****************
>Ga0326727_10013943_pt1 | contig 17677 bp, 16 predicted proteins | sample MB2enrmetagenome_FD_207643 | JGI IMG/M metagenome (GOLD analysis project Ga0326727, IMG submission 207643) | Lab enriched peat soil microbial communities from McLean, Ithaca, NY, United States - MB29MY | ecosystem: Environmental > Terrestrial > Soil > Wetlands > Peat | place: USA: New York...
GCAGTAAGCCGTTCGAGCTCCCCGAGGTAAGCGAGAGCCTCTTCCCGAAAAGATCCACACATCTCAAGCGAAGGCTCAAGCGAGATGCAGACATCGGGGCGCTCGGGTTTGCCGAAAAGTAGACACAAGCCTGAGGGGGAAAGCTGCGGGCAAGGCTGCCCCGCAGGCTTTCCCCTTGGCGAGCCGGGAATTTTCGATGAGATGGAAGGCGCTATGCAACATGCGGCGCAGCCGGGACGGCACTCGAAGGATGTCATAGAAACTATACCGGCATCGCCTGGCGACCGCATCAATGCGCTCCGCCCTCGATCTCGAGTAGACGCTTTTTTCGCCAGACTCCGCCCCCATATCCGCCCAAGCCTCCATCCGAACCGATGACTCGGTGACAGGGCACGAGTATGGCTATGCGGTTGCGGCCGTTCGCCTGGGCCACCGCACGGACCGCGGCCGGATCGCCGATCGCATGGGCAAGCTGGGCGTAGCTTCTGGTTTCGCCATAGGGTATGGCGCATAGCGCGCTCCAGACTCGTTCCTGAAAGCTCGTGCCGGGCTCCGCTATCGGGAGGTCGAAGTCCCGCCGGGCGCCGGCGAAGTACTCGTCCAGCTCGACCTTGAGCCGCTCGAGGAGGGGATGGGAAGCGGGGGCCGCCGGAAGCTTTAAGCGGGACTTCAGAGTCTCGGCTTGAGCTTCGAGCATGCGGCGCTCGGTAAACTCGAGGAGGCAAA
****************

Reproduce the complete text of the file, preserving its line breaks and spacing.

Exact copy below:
>Ga0326727_10013943_pt1 | contig 17677 bp, 16 predicted proteins | sample MB2enrmetagenome_FD_207643 | JGI IMG/M metagenome (GOLD analysis project Ga0326727, IMG submission 207643) | Lab enriched peat soil microbial communities from McLean, Ithaca, NY, United States - MB29MY | ecosystem: Environmental > Terrestrial > Soil > Wetlands > Peat | place: USA: New York...
GCAGTAAGCCGTTCGAGCTCCCCGAGGTAAGCGAGAGCCTCTTCCCGAAAAGATCCACACATCTCAAGCGAAGGCTCAAGCGAGATGCAGACATCGGGGCGCTCGGGTTTGCCGAAAAGTAGACACAAGCCTGAGGGGGAAAGCTGCGGGCAAGGCTGCCCCGCAGGCTTTCCCCTTGGCGAGCCGGGAATTTTCGATGAGATGGAAGGCGCTATGCAACATGCGGCGCAGCCGGGACGGCACTCGAAGGATGTCATAGAAACTATACCGGCATCGCCTGGCGACCGCATCAATGCGCTCCGCCCTCGATCTCGAGTAGACGCTTTTTTCGCCAGACTCCGCCCCCATATCCGCCCAAGCCTCCATCCGAACCGATGACTCGGTGACAGGGCACGAGTATGGCTATGCGGTTGCGGCCGTTCGCCTGGGCCACCGCACGGACCGCGGCCGGATCGCCGATCGCATGGGCAAGCTGGGCGTAGCTTCTGGTTTCGCCATAGGGTATGGCGCATAGCGCGCTCCAGACTCGTTCCTGAAAGCTCGTGCCGGGCTCCGCTATCGGGAGGTCGAAGTCCCGCCGGGCGCCGGCGAAGTACTCGTCCAGCTCGACCTTGAGCCGCTCGAGGAGGGGATGGGAAGCGGGGGCCGCCGGAAGCTTTAAGCGGGACTTCAGAGTCTCGGCTTGAGCTTCGAGCATGCGGCGCTCGGTAAACTCGAGGAGGCAAA